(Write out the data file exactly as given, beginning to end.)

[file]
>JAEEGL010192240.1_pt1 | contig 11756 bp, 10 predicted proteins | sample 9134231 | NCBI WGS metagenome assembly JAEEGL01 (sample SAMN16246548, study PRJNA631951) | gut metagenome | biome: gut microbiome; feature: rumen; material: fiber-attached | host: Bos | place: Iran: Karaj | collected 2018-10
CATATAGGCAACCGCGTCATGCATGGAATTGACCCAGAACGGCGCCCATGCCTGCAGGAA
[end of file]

>JAEEGL010192240.1_pt1 | contig 11756 bp, 10 predicted proteins | sample 9134231 | NCBI WGS metagenome assembly JAEEGL01 (sample SAMN16246548, study PRJNA631951) | gut metagenome | biome: gut microbiome; feature: rumen; material: fiber-attached | host: Bos | place: Iran: Karaj | collected 2018-10
CATATAGGCAACCGCGTCATGCATGGAATTGACCCAGAACGGCGCCCATGCCTGCAGGAA